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Enterprising lawyers for debtors in Ch. 13 bankruptcies have now discovered a clever new way to inflict a $500 sting on lazy lenders who file sloppy claims. Nothing attracts lawyers like easy money. Now the word is out, at least in the Eastern District of North Carolina. I predict the Middle District will soon follow, and then the Western. Like a virus, the scent of money spreads fast. Could South Carolina be far behind?
Don’t be an easy mark. My aim is to reveal the sting to you and to show you how simple it is to avoid. The solution requires diligence and one dollar. The price of inattention is $500.00 – per sting. There is no limit on the number of stings per lender. Some (large) lenders have already earned the label of “easy marks”. No one wants to join that club.
Modern lenders making vehicle loans now usually dispense with recording liens on paper titles from the NC DMV. Instead, they record their liens electronically. No paper title is automatically printed. Instead, using any of several third-party servicers (e.g., “DealerTrac”), lenders rely on servicers’ homemade e-filing receipts as proof of lien recording. Paperless loans are secured today by paperless liens – very 21st century.
Some borrowers later file Ch. 13 bankruptcies. When that happens, economical lenders promptly file their own Proofs of Claim. To claims secured by titled vehicles, lenders attach prints of the loan notes and those e-title filing receipts. Too many Bankruptcy Trustees have decided those e-title filing receipts are unreliably inaccurate and often misleading. They disdain them as “historic fiction”. Trustees are then filing Objections to those claims. They seek to disallow the claims’ secured status, so the claims get treated as unsecured. Unsecured claims usually get little or nothing in Ch. 13s. Unsecured lenders are left to twist in the wind.
When those Objections to Claim arrive from the Trustees, too many lenders react in one of two ways. Both ways are flat wrong:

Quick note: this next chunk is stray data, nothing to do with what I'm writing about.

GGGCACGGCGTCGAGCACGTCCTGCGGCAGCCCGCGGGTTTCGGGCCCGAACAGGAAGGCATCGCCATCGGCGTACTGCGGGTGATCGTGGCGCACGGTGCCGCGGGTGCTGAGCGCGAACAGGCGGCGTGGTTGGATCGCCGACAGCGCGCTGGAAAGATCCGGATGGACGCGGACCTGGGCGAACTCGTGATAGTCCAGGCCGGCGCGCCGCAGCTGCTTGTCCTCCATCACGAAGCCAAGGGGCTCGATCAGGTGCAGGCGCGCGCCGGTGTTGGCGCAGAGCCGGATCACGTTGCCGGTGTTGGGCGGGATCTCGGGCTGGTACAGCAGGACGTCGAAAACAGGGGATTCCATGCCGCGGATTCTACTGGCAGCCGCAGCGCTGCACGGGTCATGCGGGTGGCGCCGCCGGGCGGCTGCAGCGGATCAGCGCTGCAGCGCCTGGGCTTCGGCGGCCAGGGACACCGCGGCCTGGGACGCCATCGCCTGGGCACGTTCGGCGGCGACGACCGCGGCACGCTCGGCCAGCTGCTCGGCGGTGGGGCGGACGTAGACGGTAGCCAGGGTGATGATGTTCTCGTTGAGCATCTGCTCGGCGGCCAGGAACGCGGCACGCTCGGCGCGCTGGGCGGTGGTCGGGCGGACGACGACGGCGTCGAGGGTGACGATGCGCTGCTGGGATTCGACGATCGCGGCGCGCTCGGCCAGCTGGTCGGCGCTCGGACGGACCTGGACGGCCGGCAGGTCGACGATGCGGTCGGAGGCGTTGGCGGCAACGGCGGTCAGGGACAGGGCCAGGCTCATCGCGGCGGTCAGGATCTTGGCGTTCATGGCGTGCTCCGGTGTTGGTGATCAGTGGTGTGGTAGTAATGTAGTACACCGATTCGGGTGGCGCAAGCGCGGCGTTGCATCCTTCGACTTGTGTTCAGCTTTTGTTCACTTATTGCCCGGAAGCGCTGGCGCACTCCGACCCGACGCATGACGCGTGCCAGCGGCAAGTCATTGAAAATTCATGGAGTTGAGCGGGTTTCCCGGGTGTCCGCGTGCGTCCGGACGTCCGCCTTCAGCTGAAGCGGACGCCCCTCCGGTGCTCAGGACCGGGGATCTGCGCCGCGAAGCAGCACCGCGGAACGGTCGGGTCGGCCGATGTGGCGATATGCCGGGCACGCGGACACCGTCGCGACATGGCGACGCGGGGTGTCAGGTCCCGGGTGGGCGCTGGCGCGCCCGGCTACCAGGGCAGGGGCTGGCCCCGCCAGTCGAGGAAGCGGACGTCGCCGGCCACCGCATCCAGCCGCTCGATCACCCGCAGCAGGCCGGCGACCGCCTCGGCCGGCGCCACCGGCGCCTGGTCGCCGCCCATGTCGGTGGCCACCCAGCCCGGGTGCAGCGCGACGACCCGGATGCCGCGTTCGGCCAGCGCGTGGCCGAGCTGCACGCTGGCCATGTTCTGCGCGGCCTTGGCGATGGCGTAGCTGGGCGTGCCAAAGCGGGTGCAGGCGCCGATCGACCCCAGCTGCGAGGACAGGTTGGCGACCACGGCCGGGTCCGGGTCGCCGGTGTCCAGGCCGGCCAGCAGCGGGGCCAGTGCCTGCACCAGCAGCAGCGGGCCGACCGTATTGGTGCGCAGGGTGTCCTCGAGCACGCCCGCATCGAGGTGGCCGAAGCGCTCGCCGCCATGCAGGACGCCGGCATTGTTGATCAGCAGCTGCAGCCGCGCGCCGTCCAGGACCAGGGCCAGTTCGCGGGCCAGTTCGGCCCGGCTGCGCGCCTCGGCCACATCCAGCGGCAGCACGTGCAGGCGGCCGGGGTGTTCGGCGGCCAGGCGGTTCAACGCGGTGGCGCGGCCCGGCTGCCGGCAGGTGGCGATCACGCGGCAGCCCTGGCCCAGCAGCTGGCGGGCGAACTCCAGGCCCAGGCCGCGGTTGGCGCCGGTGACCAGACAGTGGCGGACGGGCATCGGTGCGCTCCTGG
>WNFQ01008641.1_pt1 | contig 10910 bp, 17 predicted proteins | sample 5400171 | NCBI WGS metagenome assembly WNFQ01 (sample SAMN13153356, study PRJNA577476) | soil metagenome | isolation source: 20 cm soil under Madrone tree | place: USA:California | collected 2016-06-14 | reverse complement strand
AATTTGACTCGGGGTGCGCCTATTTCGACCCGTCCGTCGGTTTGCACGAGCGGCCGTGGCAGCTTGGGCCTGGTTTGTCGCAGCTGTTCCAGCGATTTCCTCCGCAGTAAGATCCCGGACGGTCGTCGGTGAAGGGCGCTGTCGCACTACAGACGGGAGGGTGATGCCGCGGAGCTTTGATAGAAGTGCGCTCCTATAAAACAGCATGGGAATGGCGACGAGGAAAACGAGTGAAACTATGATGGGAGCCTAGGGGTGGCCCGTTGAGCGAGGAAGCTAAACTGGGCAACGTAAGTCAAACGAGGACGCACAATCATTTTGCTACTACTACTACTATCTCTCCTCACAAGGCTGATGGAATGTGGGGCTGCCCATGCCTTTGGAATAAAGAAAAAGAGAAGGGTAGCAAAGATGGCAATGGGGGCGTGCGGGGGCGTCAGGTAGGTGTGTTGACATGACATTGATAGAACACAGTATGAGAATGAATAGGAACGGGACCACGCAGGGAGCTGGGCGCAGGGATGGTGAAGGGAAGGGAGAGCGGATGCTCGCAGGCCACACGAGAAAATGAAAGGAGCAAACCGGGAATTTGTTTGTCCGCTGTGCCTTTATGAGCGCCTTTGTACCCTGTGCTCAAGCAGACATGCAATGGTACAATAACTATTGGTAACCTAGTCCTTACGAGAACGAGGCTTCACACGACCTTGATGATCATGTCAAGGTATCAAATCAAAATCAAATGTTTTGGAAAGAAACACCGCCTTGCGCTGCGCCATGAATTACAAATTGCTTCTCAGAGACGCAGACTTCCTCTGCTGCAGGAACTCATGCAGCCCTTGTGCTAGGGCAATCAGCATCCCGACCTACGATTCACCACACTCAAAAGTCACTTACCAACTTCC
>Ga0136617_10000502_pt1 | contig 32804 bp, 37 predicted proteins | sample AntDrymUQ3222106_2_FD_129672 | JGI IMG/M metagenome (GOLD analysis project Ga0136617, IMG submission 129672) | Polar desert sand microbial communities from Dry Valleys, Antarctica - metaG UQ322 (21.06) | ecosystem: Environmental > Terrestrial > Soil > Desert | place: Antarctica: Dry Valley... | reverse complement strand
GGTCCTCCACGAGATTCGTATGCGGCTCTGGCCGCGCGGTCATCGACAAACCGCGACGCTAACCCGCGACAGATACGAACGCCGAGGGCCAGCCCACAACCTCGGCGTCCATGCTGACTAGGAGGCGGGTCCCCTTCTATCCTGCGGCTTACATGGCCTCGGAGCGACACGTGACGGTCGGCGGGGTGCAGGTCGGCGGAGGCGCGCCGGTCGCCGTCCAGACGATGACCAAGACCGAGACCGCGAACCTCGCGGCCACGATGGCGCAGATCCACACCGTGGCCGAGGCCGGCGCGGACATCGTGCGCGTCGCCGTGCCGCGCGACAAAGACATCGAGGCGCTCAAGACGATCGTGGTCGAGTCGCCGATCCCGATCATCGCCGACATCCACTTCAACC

In the meantime, smart debtors’ lawyers seize the chance to make a quick $500 per Objection at the lender’s expense. Here’s how they are doing it:
Lawyers for the debtors get their own copies of those same Objections to Claims. They know well the Trustee’s mistrust of homemade e-filing receipts. They also know that debtors can file claims and amended claims for their own lenders. Now, the race is on:
Diligent debtors’ lawyers are then filing Motions for a Supplemental Fee of $500 per claim amendment. Their Motions are being routinely granted by the Judges. That $500 fee is paid by reducing the lender’s secured claim by $500! As the debtor makes his plan payments to the Trustee, the Trustee sends money to the debtor’s own lawyer that would have gone to the secured lender. In effect, lenders are paying debtors’ lawyers for fixing the lenders’ own inadequately-documented claim. Were three Objections resolved by three Amended Claims? That’ll be $1500, please. It’s a sweet little racket.
Don’t dawdle! Stop using servicers’ homemade e-filing receipts as proof your lien is recorded. If your loan file contains no paper title, do not order one. Sign up today with the NC DMV to get same-day, telephonic access to Lien Detail pages for a dollar each. File those Lien Detail pages to prove your recorded lien. The NC DMV will bill you monthly. React to Objections to Claim the day they arrive. Get your claim(s) amended right away. Remember, you must amend your claim faster than the debtor’s lawyer can amend it for you. Fortune favors diligence. Unsure of how to apply to the NC DMV for telephonic access? E-mail me at firstname.lastname@example.org. I will show you – for free.
Frank Drake has more than 30 years of legal experience, with a concentration in bankruptcy and commercial litigation. Frank represents credit unions, banking and financial institutions, consumer and commercial lenders, and student loan agencies. Frank has taught classes on bankruptcy and commercial law for various Bankers Associations as well as the National Association of State-Chartered Credit Union Supervisors and various states’ Credit Union Leagues....LEARN MORE